He is a good storyteller who can turn a man's ears into eyes.

Q: What do you get when you mix adventure, theosophy, Casablanca, Jungian archetype, American and Moroccan music, romance, storytelling, found sound, and the Mullah Nasruddin with a hefty dose of Berber proverbs?

A camel never sees his own hump, but those of his brothers are always before him.

A: Just about as close to perfection as you can get in modern American radio drama. Moon over Morocco is ZBS Foundation's second and longest Jack Flanders serial, first broadcast in 1974 on over 350 stations.

Catch the halter rope and it will lead you to the donkey.

In 20 half hour episodes, Robert Lorick once again steps into his role as adventurer Jack Flanders. This time he comes to Morocco to find a connection to the invisible realm of magic that modern civilization has left behind-- in hopes that the pre-Islamic cultures of the Atlas mountains have not. Flanders comes to Tangiers first, where he finds the local saloon owner Kasbah Kelly (Robert Lesser) and piano playing sidekick Mojo (Dave Adams) as his entryway into Moroccan expatriate society, folklore, and superstition. Eventually Flanders finds the Gate of Peacocks and crosses over into the invisible realm, where the series revs into high gear as a rollicking fantasy adventure pitting Flanders as El Kabah, the Liberator, against the tyrant, King Hassan Bezel... who is also Flanders. Fans of the first Jack Flanders series, The Fourth Tower of Inverness, will recognize Dave Herman (Dr. Mazoola) as Hassan Bezel's vizier and Pat Anderson/Spooner Duffy (Little Frieda) as El Kabah's protector, Little Flossic, a cigar smoking little Orphan Annie-esque sorceress accompanied by a band of fierce warriors (sounding suspiciously like Gordon McCrae and the men's chorus from the original soundtrack recording of Romberg & Hammerstein's The Desert Song).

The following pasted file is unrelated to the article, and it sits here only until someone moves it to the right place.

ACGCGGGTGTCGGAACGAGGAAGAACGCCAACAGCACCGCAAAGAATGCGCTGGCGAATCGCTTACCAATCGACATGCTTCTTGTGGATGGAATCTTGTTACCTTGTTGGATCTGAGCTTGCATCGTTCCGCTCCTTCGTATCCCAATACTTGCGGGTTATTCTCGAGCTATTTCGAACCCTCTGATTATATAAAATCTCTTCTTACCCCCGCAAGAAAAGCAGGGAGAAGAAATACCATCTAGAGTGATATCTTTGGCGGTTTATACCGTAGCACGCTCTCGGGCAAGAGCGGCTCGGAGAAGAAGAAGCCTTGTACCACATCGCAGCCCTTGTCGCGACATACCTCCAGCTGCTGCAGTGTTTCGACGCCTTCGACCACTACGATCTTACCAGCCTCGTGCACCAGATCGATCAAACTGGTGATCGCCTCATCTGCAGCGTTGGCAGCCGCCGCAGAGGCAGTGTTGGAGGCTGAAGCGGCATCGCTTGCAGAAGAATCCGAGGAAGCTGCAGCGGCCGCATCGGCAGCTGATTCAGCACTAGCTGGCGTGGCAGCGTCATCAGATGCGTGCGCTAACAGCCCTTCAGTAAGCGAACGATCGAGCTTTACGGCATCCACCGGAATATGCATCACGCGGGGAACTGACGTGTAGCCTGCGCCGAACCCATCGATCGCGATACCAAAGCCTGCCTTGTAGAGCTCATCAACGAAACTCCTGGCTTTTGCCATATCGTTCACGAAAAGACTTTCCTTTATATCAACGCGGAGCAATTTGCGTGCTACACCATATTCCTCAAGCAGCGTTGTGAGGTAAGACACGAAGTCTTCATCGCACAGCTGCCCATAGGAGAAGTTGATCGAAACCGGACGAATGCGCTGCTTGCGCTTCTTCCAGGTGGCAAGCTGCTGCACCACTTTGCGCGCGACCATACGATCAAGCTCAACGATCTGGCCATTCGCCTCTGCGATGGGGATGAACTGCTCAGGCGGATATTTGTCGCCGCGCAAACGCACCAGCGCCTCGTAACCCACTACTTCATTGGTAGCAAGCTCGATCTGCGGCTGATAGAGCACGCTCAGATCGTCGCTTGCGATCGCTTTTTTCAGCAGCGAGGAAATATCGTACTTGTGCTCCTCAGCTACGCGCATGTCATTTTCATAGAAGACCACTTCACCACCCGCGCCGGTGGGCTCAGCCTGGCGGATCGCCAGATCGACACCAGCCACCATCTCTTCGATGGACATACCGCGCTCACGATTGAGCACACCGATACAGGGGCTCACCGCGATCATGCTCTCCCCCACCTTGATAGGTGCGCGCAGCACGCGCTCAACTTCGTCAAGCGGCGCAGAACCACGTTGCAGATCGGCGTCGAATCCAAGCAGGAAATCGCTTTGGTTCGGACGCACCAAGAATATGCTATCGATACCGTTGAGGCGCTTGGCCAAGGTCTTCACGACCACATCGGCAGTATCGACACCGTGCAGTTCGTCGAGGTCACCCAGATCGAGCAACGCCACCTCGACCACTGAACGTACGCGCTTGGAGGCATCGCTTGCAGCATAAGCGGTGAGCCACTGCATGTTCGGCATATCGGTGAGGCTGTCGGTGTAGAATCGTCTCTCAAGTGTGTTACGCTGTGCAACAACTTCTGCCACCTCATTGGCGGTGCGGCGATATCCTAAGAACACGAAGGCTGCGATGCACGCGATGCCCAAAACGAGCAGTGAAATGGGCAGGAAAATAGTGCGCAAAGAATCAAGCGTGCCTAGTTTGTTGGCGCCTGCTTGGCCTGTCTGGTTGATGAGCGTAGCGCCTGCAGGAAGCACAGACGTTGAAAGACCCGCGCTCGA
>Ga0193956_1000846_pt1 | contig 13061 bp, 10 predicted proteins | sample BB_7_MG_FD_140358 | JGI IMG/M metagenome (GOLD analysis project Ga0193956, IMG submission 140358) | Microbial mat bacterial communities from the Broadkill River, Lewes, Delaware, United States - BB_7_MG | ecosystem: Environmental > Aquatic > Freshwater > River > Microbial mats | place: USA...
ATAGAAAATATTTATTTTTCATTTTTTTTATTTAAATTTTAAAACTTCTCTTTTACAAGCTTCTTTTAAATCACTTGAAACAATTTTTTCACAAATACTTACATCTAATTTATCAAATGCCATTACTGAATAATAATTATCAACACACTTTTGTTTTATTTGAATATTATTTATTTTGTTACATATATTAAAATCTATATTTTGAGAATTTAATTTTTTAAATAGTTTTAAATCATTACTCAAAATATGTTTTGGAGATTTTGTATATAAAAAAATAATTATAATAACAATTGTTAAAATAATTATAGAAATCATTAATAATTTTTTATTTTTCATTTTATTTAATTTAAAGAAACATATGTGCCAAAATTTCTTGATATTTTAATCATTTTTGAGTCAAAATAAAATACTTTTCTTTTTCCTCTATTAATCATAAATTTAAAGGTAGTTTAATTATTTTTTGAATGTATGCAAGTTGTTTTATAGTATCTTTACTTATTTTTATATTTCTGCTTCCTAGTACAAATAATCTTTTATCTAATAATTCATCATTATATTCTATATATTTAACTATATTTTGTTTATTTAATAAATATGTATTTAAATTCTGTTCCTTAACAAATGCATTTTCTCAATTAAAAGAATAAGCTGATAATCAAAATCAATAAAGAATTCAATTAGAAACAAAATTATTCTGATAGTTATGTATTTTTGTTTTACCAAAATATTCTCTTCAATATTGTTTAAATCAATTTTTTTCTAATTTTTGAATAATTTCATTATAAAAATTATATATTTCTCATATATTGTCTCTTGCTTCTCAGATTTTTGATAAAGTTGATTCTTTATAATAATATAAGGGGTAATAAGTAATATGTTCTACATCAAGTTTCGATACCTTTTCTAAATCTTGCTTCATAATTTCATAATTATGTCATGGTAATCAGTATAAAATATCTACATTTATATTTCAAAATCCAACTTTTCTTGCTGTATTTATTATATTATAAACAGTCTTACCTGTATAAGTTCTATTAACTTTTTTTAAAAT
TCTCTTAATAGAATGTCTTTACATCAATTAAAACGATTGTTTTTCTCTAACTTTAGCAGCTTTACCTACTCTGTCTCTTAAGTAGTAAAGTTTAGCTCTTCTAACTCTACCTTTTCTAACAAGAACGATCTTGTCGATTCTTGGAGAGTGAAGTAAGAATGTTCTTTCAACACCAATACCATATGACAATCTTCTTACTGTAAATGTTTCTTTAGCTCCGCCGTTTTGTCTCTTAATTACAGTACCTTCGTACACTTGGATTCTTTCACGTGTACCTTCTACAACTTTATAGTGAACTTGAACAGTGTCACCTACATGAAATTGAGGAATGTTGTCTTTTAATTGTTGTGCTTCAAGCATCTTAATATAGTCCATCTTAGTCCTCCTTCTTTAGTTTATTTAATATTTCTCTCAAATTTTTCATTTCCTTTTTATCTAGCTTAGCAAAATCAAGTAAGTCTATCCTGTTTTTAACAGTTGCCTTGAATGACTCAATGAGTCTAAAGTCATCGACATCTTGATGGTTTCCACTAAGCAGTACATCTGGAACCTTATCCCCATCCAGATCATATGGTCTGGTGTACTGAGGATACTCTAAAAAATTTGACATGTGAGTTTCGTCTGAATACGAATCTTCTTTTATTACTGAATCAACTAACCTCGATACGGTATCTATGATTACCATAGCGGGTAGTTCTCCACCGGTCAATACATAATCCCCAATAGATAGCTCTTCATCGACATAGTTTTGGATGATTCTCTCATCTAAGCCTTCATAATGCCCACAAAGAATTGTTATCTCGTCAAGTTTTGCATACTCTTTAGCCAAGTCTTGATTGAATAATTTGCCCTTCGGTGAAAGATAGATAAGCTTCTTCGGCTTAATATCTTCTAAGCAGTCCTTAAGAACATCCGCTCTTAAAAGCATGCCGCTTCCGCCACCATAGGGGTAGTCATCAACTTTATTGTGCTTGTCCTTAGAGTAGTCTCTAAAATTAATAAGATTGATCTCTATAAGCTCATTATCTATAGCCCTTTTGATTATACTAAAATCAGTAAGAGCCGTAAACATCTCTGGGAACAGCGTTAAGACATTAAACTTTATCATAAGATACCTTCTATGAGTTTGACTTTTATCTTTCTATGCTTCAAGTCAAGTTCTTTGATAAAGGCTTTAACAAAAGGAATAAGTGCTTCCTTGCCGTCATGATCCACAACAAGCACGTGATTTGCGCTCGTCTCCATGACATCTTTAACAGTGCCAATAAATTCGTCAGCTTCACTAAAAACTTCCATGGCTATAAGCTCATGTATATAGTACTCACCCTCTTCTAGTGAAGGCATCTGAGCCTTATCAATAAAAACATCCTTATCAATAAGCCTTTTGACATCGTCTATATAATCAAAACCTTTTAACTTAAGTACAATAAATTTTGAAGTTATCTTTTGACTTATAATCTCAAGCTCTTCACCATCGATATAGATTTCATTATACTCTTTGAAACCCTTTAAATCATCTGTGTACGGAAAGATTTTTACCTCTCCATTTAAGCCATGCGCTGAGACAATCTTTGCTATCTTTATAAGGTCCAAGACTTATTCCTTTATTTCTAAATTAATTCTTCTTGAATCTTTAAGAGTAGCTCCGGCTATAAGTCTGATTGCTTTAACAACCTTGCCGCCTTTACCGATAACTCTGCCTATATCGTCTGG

For he who builds his casbah out of halva; beware the nibblers.

Writer/producer/director Thomas Lopez (under the pseudonym Meatball Fulton) recorded all the ambient background noise on location-- the sounds of Tangier and Marrakesh, the Medina, the Casbah, the music of the snake charmers, the call to prayer from the minarets, the street dogs are all authentic. Music of the Berber tribes was recorded at festivals by in the Grand Atlas and Rif Mountains by Paul Bowles. Lopez also adds piano of George Schutz and original music by Randy Cohen, Dennis Colin, and Tim Clark for a rich and textured audio production.

By all means trust in Allah, but tie your camel first.

The show is still in syndication today (If you're lucky, you can tune it in late nights, maybe on a college station, or a small public radio affiliate), and also available on CD and cassette from ZBS.

What is past is gone, what is hoped for is absent, for you is the hour in which you are.

"Moon Over Morocco." ZBS Foundation Web Site, <http://www.zbs.org> (13 October 2001)
akril15@aol.com, "Moon Over Morocco." Akril's ZBS Fan Page. <http://www.geocities.com/akril_us/ZBS/JackFlanders/MoonOverMorocco.html> (13 October 2001)

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